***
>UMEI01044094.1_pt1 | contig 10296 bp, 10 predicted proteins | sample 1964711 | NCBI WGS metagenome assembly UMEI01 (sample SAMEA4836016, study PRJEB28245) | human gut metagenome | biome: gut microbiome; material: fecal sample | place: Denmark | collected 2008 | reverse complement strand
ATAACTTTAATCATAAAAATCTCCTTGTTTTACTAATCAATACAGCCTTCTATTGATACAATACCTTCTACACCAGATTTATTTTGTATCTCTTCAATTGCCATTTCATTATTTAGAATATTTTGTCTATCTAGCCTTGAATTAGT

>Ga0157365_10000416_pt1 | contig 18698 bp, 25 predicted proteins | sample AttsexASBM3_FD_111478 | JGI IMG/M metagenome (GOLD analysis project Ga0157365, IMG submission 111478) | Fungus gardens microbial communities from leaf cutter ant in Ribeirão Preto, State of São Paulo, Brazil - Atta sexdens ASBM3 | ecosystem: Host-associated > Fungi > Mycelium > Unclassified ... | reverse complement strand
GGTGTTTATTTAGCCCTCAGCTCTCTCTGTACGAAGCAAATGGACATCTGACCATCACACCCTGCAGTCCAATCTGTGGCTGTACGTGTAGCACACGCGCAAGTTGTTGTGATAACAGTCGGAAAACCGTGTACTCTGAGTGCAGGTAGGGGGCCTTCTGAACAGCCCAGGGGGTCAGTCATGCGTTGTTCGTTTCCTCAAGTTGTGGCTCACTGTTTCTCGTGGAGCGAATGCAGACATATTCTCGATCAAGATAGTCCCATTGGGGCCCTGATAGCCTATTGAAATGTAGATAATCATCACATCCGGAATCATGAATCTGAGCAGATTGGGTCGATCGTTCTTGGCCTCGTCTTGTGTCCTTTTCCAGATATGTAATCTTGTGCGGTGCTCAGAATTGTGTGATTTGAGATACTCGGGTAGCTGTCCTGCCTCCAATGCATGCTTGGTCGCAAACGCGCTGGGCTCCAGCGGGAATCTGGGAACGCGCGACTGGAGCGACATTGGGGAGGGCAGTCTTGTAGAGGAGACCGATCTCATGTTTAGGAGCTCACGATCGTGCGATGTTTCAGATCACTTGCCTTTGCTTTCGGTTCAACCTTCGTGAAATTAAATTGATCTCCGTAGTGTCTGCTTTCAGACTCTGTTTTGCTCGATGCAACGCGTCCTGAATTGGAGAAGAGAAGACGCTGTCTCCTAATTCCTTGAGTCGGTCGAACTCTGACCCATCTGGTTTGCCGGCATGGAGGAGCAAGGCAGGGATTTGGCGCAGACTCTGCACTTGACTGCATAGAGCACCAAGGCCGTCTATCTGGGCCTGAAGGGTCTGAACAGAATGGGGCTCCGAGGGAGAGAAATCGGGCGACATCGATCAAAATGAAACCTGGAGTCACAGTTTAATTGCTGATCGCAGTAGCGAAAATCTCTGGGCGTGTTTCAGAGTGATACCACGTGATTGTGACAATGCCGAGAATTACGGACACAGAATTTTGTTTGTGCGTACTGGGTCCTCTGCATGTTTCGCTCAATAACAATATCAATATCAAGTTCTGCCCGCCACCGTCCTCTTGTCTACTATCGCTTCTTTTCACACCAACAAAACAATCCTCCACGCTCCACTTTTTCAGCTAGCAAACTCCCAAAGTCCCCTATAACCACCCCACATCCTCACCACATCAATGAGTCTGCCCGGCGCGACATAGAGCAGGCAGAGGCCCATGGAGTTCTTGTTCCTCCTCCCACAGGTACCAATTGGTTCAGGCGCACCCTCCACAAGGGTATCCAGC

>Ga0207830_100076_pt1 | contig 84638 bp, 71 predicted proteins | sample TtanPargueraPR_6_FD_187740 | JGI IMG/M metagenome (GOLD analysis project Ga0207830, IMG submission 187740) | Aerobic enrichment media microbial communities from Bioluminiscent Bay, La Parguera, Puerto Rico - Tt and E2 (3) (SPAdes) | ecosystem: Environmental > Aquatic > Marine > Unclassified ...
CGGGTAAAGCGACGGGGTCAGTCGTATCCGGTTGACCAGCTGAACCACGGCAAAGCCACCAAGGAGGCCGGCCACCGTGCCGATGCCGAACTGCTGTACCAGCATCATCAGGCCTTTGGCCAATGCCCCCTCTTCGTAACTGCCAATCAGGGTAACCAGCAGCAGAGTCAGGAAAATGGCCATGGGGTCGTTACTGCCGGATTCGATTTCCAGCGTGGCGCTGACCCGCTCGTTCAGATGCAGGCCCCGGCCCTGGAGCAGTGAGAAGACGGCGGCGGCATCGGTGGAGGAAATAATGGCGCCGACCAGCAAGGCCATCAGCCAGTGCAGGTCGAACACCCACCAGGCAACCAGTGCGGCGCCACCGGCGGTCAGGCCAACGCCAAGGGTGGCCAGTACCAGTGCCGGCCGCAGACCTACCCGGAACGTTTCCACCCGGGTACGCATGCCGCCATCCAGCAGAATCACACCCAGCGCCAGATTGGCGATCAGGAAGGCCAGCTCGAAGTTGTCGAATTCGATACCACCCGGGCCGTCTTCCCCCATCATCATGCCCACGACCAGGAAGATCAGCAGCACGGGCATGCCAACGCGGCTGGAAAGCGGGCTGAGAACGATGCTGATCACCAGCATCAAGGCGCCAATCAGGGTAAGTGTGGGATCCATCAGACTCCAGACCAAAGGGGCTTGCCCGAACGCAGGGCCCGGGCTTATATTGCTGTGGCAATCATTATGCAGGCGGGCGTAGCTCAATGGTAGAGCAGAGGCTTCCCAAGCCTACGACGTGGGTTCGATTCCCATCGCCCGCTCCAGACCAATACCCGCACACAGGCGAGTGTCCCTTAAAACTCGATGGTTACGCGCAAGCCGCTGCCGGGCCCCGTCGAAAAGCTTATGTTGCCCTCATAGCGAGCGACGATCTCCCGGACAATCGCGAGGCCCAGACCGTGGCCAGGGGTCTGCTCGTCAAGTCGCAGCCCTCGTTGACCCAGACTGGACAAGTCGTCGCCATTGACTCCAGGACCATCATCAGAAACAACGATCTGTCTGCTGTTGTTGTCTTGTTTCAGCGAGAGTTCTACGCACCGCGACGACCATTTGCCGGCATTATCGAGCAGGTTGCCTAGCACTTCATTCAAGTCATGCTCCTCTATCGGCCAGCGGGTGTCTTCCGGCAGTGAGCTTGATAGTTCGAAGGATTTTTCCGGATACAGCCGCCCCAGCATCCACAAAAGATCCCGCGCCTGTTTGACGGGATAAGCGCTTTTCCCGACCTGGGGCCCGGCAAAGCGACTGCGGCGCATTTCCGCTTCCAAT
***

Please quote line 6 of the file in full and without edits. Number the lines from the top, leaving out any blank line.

CGGGTAAAGCGACGGGGTCAGTCGTATCCGGTTGACCAGCTGAACCACGGCAAAGCCACCAAGGAGGCCGGCCACCGTGCCGATGCCGAACTGCTGTACCAGCATCATCAGGCCTTTGGCCAATGCCCCCTCTTCGTAACTGCCAATCAGGGTAACCAGCAGCAGAGTCAGGAAAATGGCCATGGGGTCGTTACTGCCGGATTCGATTTCCAGCGTGGCGCTGACCCGCTCGTTCAGATGCAGGCCCCGGCCCTGGAGCAGTGAGAAGACGGCGGCGGCATCGGTGGAGGAAATAATGGCGCCGACCAGCAAGGCCATCAGCCAGTGCAGGTCGAACACCCACCAGGCAACCAGTGCGGCGCCACCGGCGGTCAGGCCAACGCCAAGGGTGGCCAGTACCAGTGCCGGCCGCAGACCTACCCGGAACGTTTCCACCCGGGTACGCATGCCGCCATCCAGCAGAATCACACCCAGCGCCAGATTGGCGATCAGGAAGGCCAGCTCGAAGTTGTCGAATTCGATACCACCCGGGCCGTCTTCCCCCATCATCATGCCCACGACCAGGAAGATCAGCAGCACGGGCATGCCAACGCGGCTGGAAAGCGGGCTGAGAACGATGCTGATCACCAGCATCAAGGCGCCAATCAGGGTAAGTGTGGGATCCATCAGACTCCAGACCAAAGGGGCTTGCCCGAACGCAGGGCCCGGGCTTATATTGCTGTGGCAATCATTATGCAGGCGGGCGTAGCTCAATGGTAGAGCAGAGGCTTCCCAAGCCTACGACGTGGGTTCGATTCCCATCGCCCGCTCCAGACCAATACCCGCACACAGGCGAGTGTCCCTTAAAACTCGATGGTTACGCGCAAGCCGCTGCCGGGCCCCGTCGAAAAGCTTATGTTGCCCTCATAGCGAGCGACGATCTCCCGGACAATCGCGAGGCCCAGACCGTGGCCAGGGGTCTGCTCGTCAAGTCGCAGCCCTCGTTGACCCAGACTGGACAAGTCGTCGCCATTGACTCCAGGACCATCATCAGAAACAACGATCTGTCTGCTGTTGTTGTCTTGTTTCAGCGAGAGTTCTACGCACCGCGACGACCATTTGCCGGCATTATCGAGCAGGTTGCCTAGCACTTCATTCAAGTCATGCTCCTCTATCGGCCAGCGGGTGTCTTCCGGCAGTGAGCTTGATAGTTCGAAGGATTTTTCCGGATACAGCCGCCCCAGCATCCACAAAAGATCCCGCGCCTGTTTGACGGGATAAGCGCTTTTCCCGACCTGGGGCCCGGCAAAGCGACTGCGGCGCATTTCCGCTTCCAAT